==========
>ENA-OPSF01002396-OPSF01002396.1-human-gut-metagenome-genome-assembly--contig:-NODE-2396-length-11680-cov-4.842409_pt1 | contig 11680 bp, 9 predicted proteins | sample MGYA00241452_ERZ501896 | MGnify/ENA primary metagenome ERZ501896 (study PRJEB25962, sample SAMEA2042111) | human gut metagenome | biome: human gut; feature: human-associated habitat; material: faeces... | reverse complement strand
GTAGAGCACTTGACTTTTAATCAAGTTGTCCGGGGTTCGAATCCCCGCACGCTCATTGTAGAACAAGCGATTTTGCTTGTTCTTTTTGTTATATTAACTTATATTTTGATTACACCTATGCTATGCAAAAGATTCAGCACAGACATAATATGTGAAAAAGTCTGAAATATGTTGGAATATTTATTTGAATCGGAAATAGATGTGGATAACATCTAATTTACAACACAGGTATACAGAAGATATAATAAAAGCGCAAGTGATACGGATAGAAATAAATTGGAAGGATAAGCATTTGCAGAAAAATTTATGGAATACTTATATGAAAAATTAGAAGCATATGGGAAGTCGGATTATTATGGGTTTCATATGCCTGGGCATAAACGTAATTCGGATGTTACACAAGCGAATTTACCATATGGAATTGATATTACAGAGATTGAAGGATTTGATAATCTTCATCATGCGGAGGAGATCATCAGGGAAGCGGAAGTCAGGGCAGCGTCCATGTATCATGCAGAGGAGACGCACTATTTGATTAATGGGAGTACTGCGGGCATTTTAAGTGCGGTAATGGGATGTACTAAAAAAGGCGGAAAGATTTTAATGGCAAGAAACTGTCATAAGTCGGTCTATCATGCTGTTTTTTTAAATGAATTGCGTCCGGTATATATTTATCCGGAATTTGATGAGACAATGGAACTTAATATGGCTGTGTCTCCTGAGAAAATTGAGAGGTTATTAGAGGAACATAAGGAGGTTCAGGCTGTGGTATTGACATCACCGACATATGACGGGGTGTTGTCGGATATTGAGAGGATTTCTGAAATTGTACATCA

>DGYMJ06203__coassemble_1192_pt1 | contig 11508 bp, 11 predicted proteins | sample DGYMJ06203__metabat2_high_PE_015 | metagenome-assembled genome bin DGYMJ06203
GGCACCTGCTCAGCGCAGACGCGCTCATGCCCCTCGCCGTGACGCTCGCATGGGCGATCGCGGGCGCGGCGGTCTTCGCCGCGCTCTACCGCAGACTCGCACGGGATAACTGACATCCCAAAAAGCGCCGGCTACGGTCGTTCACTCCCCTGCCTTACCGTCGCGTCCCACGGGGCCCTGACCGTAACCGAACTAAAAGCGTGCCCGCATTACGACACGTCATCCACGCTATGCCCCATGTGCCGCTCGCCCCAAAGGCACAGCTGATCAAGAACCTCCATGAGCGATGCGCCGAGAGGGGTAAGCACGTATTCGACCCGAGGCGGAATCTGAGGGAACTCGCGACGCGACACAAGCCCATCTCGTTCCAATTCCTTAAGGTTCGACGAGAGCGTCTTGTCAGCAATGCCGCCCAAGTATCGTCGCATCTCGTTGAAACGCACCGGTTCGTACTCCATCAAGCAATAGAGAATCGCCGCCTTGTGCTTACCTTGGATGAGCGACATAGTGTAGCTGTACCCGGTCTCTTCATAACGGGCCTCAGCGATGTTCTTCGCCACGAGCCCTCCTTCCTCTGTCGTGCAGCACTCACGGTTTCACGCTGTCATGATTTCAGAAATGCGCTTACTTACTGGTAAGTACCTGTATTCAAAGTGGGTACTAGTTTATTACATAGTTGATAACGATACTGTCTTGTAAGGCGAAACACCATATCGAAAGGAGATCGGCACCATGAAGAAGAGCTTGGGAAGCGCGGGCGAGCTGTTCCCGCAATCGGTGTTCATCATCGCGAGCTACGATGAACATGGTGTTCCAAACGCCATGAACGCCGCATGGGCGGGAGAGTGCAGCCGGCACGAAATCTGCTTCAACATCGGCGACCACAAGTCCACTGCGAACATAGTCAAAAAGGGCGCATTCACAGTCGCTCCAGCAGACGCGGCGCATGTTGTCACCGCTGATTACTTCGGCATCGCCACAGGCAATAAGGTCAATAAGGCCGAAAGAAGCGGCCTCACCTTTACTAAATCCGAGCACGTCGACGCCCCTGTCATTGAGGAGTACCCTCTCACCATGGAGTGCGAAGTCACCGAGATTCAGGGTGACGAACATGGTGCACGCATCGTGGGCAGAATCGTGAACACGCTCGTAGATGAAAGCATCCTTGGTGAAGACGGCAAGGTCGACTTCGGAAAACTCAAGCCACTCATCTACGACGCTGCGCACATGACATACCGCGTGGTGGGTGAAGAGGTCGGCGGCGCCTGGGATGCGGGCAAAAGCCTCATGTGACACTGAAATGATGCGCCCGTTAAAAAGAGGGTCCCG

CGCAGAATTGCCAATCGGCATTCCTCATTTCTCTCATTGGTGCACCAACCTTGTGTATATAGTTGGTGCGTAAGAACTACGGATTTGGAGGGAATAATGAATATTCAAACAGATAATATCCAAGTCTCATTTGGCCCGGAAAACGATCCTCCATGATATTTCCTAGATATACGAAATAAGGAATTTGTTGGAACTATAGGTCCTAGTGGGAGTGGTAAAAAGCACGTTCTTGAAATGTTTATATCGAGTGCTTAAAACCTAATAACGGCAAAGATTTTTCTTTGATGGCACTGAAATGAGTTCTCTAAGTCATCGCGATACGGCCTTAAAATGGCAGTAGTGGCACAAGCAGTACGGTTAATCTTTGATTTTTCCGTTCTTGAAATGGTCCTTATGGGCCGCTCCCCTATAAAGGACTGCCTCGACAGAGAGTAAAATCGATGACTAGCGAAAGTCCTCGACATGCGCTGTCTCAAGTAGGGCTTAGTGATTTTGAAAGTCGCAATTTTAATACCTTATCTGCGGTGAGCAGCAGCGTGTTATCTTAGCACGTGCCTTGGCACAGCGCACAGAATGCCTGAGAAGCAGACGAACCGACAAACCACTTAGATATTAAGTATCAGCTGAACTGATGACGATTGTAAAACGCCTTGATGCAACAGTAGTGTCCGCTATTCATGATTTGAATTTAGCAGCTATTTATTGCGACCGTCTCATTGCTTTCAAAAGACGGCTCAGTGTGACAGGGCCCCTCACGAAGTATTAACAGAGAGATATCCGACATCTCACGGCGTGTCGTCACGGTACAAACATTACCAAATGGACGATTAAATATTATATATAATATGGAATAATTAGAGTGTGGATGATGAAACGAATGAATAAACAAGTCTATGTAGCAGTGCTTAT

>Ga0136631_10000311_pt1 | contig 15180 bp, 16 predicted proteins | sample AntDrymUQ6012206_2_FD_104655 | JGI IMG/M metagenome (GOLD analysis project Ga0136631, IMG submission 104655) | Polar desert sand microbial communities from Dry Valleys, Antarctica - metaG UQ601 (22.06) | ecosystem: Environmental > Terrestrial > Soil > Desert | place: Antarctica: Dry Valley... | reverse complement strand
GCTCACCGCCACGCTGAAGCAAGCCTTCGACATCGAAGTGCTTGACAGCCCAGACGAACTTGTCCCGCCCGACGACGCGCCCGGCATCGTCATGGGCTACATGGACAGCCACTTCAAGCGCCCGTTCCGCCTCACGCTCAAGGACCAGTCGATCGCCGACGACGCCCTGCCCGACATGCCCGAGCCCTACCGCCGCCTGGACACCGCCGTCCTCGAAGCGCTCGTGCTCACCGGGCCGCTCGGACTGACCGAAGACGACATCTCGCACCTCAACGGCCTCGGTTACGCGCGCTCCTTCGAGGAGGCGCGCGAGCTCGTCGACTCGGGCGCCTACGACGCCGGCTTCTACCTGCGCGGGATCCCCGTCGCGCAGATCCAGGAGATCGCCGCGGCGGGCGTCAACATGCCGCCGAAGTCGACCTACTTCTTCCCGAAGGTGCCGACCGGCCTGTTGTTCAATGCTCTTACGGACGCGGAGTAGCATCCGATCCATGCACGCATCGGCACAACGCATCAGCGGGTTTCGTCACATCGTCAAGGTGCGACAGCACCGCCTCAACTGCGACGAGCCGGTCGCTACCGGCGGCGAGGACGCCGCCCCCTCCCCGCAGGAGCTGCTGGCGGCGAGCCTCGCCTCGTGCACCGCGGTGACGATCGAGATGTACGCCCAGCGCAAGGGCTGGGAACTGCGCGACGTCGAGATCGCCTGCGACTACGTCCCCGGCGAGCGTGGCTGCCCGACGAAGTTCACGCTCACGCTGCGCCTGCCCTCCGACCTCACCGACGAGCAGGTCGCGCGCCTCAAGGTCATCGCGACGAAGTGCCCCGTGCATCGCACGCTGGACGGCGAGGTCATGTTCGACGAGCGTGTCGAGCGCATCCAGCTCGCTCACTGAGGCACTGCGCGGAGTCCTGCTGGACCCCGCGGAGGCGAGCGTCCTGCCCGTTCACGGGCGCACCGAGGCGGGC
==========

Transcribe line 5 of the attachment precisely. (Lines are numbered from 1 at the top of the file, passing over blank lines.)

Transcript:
CGCAGAATTGCCAATCGGCATTCCTCATTTCTCTCATTGGTGCACCAACCTTGTGTATATAGTTGGTGCGTAAGAACTACGGATTTGGAGGGAATAATGAATATTCAAACAGATAATATCCAAGTCTCATTTGGCCCGGAAAACGATCCTCCATGATATTTCCTAGATATACGAAATAAGGAATTTGTTGGAACTATAGGTCCTAGTGGGAGTGGTAAAAAGCACGTTCTTGAAATGTTTATATCGAGTGCTTAAAACCTAATAACGGCAAAGATTTTTCTTTGATGGCACTGAAATGAGTTCTCTAAGTCATCGCGATACGGCCTTAAAATGGCAGTAGTGGCACAAGCAGTACGGTTAATCTTTGATTTTTCCGTTCTTGAAATGGTCCTTATGGGCCGCTCCCCTATAAAGGACTGCCTCGACAGAGAGTAAAATCGATGACTAGCGAAAGTCCTCGACATGCGCTGTCTCAAGTAGGGCTTAGTGATTTTGAAAGTCGCAATTTTAATACCTTATCTGCGGTGAGCAGCAGCGTGTTATCTTAGCACGTGCCTTGGCACAGCGCACAGAATGCCTGAGAAGCAGACGAACCGACAAACCACTTAGATATTAAGTATCAGCTGAACTGATGACGATTGTAAAACGCCTTGATGCAACAGTAGTGTCCGCTATTCATGATTTGAATTTAGCAGCTATTTATTGCGACCGTCTCATTGCTTTCAAAAGACGGCTCAGTGTGACAGGGCCCCTCACGAAGTATTAACAGAGAGATATCCGACATCTCACGGCGTGTCGTCACGGTACAAACATTACCAAATGGACGATTAAATATTATATATAATATGGAATAATTAGAGTGTGGATGATGAAACGAATGAATAAACAAGTCTATGTAGCAGTGCTTAT